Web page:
Though sneezing is a normal part of your pet’s life, you may worry if your dog starts sneezing a lot more. Frequent or repeated sneezing could be a cause for concern, but can also be harmless.
Consider the situation surrounding the sneezing to determine what might be going on. Sneezing that also sounds like a snort, for example, is your pup’s way of communicating during play. Dogs often sneeze while playing to let their playmate know it’s all in good fun.
Other sneezes can be a result of something environmental. Maybe you washed your dog’s bedding in a new detergent or used a different cleaning product. Foreign objects, like pieces of a toy or food, could produce a lot of sneezing. If your dog has recently been to the kennel or around other dogs, you’ll need to assess for signs of kennel cough. First, whittle down the possibilities for why your dog is sneezing so much. Then you’ll have a better idea of how to help, if necessary.
Six of the most common reasons dogs sneeze
Environmental allergies. Like humans, dogs can have seasonal allergies to pollen, dust, and mold. Regular bathing can help, and your vet may recommend medicine depending on severity.
Upper respiratory infection. Dogs get viruses too. Although dogs don’t contract the same viruses as humans do (think cold and flu), upper respiratory infections happen. These infections can be viral, bacterial, or fungal, and are highly contagious. Look for symptoms that mirror a cold like an eye and nose discharge, coughing, sneezing, and lethargy. Call your veterinarian right away to avoid complications.
Nasal mites. The problem of microscopic mites living in a dog’s nose and sinuses is widespread. Some dogs will be unaffected, while others will experience significant issues. A vet will have to diagnose but look for things like sneezing, nose bleeds, and facial itching. Ask your vet if antiparasitic meds or nasal flushing can help.
Playing. The snort sneeze is a sign of your dog having a great time. Whether your dog is sneezing on you or another animal, it’s nothing to worry about. This particular sneeze is just a unique form of communication.
Foreign object. Swelling, nasal discharge, sneezing, and pawing at the nose could be signs of a foreign object. Try to assess any missing pieces of a toy or object your pet has been around to help your vet know what to look for.
Nasal tumor. Nasal tumors make up about 1 to 2% of all cancers in dogs. There’s no one cause, but exposure to cigarette smoke and living in urban areas are risk factors.
How to tell if your dog is having trouble breathing
Any question about your dog’s breathing can be very distressing. If your dog is truly struggling to breathe, you should call your vet immediately. Panting because of heat or exercise isn’t cause for concern under normal circumstances. Pale gums, heavy mouth breathing, discolored tongue, and raspy breathing shouldn’t be ignored. If there’s any doubt about your pet’s well being, go ahead and call the vet.
Symptoms of respiratory distress in dogs:
- Difficulty breathing
- Noisy breathing
- High pitched wheezing
- Continued open mouth breathing
- Extending head or neck to get air
- Sitting or holding chin up when sleeping
- Sleeping with a toy between teeth to keep the mouth open for breathing
- Blue or purple skin
- Intolerance to heat or exertion
- Snoring or gagging
Keep in mind that sneezing in and of itself can have plenty of causes that are not emergencies. Think back to allergies, play, or detergents if sneezing is the only real symptom.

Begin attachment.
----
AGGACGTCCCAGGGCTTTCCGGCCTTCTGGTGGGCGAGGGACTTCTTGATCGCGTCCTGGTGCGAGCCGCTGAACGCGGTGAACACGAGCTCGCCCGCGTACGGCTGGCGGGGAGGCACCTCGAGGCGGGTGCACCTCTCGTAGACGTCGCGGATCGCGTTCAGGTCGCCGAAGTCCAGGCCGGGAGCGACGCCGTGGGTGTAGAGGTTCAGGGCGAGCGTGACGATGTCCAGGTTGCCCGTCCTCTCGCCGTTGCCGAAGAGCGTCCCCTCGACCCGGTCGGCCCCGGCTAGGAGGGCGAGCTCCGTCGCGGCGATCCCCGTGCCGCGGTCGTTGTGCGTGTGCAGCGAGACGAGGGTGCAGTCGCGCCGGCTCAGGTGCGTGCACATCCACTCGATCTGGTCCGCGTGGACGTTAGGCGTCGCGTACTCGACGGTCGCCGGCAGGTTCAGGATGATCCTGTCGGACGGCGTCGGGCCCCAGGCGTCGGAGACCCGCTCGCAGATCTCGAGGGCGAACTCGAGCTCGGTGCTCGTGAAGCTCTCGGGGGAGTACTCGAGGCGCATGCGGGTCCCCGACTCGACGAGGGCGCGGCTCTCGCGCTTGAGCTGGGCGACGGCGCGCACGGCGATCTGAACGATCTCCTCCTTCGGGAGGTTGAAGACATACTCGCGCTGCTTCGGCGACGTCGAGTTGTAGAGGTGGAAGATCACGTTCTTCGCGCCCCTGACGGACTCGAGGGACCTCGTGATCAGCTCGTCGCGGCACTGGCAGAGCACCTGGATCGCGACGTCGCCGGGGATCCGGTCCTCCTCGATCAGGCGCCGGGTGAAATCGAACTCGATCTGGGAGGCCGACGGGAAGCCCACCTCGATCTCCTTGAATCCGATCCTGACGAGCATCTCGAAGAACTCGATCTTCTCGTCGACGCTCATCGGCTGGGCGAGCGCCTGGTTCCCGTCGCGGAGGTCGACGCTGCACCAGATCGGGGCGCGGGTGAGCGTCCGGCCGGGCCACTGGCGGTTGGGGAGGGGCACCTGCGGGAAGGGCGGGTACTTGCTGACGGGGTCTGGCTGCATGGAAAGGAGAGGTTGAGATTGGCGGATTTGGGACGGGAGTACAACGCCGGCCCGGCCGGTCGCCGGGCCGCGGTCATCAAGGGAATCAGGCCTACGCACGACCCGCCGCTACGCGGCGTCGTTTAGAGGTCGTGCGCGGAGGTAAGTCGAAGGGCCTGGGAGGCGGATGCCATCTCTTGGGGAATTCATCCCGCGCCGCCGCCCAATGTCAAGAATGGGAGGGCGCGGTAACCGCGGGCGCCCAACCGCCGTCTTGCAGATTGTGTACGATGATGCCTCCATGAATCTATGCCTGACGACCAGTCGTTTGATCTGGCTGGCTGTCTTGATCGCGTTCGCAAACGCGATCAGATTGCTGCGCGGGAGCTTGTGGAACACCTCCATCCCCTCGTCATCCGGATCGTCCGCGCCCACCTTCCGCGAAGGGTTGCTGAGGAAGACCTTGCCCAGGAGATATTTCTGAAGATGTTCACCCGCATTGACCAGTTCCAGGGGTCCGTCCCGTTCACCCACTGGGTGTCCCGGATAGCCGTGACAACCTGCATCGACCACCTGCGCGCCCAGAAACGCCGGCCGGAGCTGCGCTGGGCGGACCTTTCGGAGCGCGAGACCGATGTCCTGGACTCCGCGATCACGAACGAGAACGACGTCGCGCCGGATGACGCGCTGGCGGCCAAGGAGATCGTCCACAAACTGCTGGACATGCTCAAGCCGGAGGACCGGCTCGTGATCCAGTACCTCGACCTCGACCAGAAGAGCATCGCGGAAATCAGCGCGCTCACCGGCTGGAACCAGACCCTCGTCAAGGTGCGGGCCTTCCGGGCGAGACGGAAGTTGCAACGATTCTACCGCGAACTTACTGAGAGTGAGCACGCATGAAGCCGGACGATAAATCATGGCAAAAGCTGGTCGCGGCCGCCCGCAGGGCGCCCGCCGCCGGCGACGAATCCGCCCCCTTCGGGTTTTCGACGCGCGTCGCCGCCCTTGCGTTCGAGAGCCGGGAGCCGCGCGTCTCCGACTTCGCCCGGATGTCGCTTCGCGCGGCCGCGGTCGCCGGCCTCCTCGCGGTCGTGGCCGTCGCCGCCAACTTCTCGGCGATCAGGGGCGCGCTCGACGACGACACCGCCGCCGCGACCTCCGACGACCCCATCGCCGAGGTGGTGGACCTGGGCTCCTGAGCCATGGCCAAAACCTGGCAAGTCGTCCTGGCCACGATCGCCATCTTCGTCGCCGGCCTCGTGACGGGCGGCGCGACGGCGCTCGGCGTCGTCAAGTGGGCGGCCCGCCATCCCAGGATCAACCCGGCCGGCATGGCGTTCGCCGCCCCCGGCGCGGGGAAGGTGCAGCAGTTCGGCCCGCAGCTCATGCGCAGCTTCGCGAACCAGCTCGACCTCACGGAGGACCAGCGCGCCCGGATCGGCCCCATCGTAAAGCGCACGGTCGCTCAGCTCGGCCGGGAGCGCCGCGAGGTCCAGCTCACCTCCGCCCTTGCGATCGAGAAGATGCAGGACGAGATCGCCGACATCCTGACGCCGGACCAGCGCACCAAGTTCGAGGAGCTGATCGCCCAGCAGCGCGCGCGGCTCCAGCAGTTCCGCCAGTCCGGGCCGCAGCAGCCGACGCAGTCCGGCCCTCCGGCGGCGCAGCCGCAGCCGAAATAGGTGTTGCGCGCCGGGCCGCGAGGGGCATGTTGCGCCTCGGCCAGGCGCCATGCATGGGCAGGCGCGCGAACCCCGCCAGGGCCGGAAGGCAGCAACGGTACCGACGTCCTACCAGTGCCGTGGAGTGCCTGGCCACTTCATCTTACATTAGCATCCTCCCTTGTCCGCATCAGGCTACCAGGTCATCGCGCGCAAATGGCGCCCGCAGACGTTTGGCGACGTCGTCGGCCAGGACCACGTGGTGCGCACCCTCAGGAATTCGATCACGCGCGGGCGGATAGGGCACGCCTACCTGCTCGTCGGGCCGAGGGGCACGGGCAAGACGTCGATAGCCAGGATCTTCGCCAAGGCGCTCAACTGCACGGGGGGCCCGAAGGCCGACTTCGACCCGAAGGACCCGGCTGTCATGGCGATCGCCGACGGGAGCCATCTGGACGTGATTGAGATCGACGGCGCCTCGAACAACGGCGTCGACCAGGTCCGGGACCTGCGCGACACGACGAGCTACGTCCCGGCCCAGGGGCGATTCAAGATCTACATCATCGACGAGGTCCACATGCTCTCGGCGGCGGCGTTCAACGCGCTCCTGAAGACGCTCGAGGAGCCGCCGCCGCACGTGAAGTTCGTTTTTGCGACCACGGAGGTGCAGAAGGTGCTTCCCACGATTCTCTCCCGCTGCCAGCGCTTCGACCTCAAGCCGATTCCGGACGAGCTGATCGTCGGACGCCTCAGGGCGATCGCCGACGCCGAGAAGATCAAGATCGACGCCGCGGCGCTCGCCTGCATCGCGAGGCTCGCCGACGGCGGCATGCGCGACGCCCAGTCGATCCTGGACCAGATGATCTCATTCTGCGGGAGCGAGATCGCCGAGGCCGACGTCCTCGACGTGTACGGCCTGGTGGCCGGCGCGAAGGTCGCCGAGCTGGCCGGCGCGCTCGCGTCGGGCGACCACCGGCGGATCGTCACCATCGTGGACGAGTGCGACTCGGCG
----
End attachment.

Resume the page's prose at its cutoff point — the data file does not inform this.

Special considerations for short-nosed dogs
Brachycephalic breeds are dogs with a short nose and flattened face. Some examples are pugs, boxers, and bulldogs to name a few. This particular breed is at a higher risk of breathing problems due to narrow airways.
If your dog falls into this category, you’ll want to be especially mindful of certain symptoms. It can be harder for brachycephalic breeds to get the needed air to cool and calm them after play or heat exposure. If sneezing accompanies any of these symptoms, you may need intervention. Cooling your dog can help, but your vet might give oxygen or sedatives depending on the situation.
Is it reverse sneezing?
Reverse sneezing is a harmless condition where a dog pulls air into the nose instead of pushing it out. The reverse sneeze will sound like a loud, prolonged snort. You might think your dog has something caught in the back of his throat.
A reverse sneezing episode can go on for a few seconds, or a minute. There is no damage to your dog and no cause for concern. The condition is painless and can be likened to a short-lived allergy attack. The cause is unknown but is thought to be a simple nose irritation. Dogs with longer snouts are more commonly affected by reverse sneezing.
Can dogs get the common cold?
You can’t pass your cold to your dog. In fact, dogs can’t get colds at all. Allergies and infections can mirror cold-like symptoms in some cases. If your dog has cold symptoms accompanied by a cough, you may be dealing with kennel cough.
Kennel cough is caused by a contagious bacteria called Bordatella bronchiseptica. Dogs typically pick it up through exposure in crowded conditions like in kennels and shelters. Oftentimes, dogs that pick up kennel cough can also have a combination of different bacteria or viruses contributing to their symptoms.
The most notable symptom is the distinct cough, which sounds like a goose honk. Some dogs may have a runny nose, low fever, and loss of appetite as well. Kennel cough is contagious, so you shouldn’t bring your pet around other animals. Keeping your dog up to date on their Bordetella vaccine will lower their risk of getting kennel cough and decrease the severity of symptoms they develop if they do pick it up.